My definition of perfectionism has gotten a whole lot bigger.
I used to think that perfectionism meant looking good all the time, performing well at everything, and creating an impenetrable facade of, well, perfection.
As it turns out, perfectionism is a lot more about the self than anything else. It’s about perception, will, and inflexibility. It’s driven by all kinds of forces that are generally harmful when taken too far.
Coming to terms with my perfectionism was no easy task. After all, once admitting to perfectionism, one is no longer perfect. Ironic, isn’t it?
But, was I willing to confess my need to be perfect– really, to have my way– in order to experience more freedom? Can perfectionism be traded in for more joy?
As I continue journeying through marriage, through this confusing twenty-something season, and through life in my less-than-favorite city, I am realizing that perfectionism is best lost as soon as possible. And I’ve come to that conclusion through a series of revelations.
5 Reasons Why Perfectionism Steals Your Joy
1) Perfectionism is a socially-acceptable form of anger.
Is perfectionism bad? Its relationship to anger completely caught me off-guard, but I have realized it to be true. Perfectionism is driven by an anger toward anything less. When things don’t go my way, when standards are not met, when I’m disappointed, I respond in anger. Perhaps even wrath. The sin (yes sin!) of wrath is veiled by perfectionism, but the one who hurts the most is me. I no longer want to indulge my angry tendencies by excusing it with the desire for perfectionism.
2) Perfectionism hurts relationships.
Any self-aware perfectionist will admit to moments when it has brought pain to others. Perfectionism often sets unspoken expectations that our friends and loved ones (unknowingly) have to follow. Once unmet, those expectations become footholds for grudges that can last a long time– tick marks of wrongdoing unforgiven and unforgotten. I want to strive for deep friendship, but not perfectionism. Imperfect human beings like you and me must learn to love each other.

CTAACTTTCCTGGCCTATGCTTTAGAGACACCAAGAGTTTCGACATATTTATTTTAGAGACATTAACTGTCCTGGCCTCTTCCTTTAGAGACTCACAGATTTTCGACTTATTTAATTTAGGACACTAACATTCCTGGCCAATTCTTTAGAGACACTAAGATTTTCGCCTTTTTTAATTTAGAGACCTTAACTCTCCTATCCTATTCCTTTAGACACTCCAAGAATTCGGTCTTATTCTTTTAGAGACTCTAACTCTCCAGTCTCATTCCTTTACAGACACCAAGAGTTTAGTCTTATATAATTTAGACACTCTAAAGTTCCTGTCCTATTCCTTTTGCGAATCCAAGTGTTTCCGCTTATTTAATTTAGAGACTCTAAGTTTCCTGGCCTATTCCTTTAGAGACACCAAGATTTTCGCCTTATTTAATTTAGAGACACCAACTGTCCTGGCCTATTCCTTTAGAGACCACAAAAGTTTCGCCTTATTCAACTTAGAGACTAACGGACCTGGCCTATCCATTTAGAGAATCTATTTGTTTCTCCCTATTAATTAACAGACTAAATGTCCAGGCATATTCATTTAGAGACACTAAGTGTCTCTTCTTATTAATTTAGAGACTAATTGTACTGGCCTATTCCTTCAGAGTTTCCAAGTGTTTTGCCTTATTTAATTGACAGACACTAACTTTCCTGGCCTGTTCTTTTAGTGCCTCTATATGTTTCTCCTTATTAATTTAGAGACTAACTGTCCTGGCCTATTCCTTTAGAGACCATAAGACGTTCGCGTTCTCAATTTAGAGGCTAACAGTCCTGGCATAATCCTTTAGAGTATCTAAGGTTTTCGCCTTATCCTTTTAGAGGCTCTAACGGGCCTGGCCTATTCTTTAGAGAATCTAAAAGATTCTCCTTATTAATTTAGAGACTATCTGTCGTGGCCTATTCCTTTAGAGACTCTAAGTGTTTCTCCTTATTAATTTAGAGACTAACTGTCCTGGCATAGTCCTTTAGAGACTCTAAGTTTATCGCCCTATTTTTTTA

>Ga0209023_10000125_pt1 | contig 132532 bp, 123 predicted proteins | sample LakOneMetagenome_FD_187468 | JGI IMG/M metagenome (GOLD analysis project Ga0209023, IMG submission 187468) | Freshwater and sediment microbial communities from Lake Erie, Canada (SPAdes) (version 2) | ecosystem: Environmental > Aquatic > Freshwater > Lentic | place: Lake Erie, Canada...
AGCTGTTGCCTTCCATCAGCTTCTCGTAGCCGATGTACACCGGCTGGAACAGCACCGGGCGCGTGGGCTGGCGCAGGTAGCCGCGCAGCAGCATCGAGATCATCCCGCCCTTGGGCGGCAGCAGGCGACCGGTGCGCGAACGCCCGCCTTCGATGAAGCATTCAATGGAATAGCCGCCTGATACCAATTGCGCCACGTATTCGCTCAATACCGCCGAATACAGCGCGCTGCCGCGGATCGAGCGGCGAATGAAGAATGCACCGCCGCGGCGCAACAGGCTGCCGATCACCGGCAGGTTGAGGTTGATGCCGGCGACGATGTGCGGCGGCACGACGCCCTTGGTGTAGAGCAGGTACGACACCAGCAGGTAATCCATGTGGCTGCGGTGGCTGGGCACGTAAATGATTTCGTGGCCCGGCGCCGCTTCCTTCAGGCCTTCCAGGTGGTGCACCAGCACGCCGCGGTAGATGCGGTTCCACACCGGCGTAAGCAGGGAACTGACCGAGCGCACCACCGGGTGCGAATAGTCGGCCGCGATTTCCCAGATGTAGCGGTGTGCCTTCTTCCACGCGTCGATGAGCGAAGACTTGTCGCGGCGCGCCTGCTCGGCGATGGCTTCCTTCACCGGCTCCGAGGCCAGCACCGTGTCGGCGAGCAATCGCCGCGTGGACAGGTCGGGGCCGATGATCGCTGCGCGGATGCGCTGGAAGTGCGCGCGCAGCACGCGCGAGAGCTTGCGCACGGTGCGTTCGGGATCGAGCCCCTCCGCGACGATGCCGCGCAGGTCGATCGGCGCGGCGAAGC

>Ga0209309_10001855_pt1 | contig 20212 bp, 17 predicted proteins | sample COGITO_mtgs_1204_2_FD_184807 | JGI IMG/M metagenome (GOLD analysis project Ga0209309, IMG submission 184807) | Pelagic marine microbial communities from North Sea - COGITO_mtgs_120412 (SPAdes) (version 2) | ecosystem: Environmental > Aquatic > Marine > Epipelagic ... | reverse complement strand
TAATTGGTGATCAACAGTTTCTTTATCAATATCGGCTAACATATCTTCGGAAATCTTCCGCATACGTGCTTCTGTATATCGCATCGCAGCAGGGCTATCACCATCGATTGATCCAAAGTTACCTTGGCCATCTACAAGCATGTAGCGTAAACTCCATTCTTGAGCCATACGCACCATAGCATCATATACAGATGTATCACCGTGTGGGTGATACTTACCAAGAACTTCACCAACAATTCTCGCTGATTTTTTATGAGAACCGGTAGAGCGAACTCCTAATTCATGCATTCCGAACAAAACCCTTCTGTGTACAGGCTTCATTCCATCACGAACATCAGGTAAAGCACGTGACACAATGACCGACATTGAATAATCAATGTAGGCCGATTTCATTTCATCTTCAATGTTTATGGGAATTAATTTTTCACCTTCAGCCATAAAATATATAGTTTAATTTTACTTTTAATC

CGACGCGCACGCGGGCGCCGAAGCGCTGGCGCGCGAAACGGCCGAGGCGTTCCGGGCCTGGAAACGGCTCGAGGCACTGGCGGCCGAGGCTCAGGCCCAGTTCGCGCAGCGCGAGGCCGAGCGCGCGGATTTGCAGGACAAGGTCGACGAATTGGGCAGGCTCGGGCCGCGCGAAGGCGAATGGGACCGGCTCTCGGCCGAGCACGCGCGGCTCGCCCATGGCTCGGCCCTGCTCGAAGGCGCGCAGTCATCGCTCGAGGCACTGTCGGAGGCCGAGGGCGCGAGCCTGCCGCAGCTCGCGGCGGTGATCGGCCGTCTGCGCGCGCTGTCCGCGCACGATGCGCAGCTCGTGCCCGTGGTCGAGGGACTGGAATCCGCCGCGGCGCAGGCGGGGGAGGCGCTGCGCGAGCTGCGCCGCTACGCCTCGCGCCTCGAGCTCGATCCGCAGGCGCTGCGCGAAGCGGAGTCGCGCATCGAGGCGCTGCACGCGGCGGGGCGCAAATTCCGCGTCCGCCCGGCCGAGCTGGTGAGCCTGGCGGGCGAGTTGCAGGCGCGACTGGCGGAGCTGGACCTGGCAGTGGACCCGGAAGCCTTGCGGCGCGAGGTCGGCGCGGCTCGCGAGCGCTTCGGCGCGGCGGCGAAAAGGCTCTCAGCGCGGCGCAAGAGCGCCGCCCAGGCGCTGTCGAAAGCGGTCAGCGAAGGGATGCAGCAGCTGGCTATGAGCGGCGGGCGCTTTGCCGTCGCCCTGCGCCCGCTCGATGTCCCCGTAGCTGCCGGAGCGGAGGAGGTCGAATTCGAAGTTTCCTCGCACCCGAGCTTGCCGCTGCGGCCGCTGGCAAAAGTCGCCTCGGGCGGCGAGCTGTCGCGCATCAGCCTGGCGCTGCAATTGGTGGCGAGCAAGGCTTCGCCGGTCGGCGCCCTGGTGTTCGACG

3) Perfectionism can’t see beyond the present.
Put plainly, perfectionism is an unwillingness for things not to go our way. Whether it’s planning a trip, getting ready in the morning, building a resume or having a difficult conversation, my need to be perfect keeps me from an open mind. If things don’t go my way, I threaten to myself, something drastic and terrible will happen. In other words, it’s my way or the highway.
Don’t we know, however, that the unexpected thing can often be the best thing? Haven’t we experienced the joy and freedom of acknowledging our surprise– that something turned out even better than we could ever have wanted? In the meantime, don’t we also know that through tragedy there is always the hope of moving forward?
4) Perfectionism encourages shame.
Perfectionism is often a tool we use to save our pride– because who wants to look stupid, incompetent, unattractive, unwise, or just plain bad? However, feeding our perfectionism means feeding our propensity to feel shame.
When our pride is hurt, we can go one of two ways: we can choose to be humbled and freed from the need to be right, or we can choose to be ashamed and angry about our missteps. Surprisingly enough, humility is the more difficult choice for most of us, because it means we actually have to relinquish our perfectionism. But, once relinquished, we are free to move beyond our mistakes, to keep them from defining us.
5) Perfectionism starts defining us.
With the need to perfect comes the need to be identified with whatever we are perfecting. We begin choosing to be defined by perfection– which can only, sooner or later, become problematic.
The best thing about leaving perfectionism behind is, I stop thinking that people expect perfection from me. Whenever I start a task, I tell myself, I’m going to work very hard on this, but no one is expecting it to be perfect. Whenever I make a decision, I know that even though I’ve considered the consequences, no decision is ever perfect.
As a result, perfectionism loses the battle over my mind and my desires. Then I can strive for greater, far more worthwhile things than perfection. And I can experience joy.
Why Perfectionism Steals Joy:
If you’ve made it this far in this post, then you know why I think perfectionism is damaging. But why does it steal joy, as opposed to other things?
In truth, nothing can steal your joy, but you can choose not to experience it. Perfectionism is the decision not to experience joy. It is the mindset that makes everything less than what it is, impossible to be experienced fully and richly. On the other hand, joy is deep contentment– not a fleeting sense of happiness– and it requires humility and freedom to hold onto.
If you’re a fellow perfectionist, I hope that you and I can find freedom from our need to be perfect, to be in charge, and to be without guilt or error. Because the fact is, we’re only fooling ourselves, and that act of denial is hurting us more than we know.
Letting go of perfectionism can lead to a fuller, richer experience of life and relationships without the stronghold of perfection. We can live without fear that we are less than perfect. We’re not perfect; we are enough.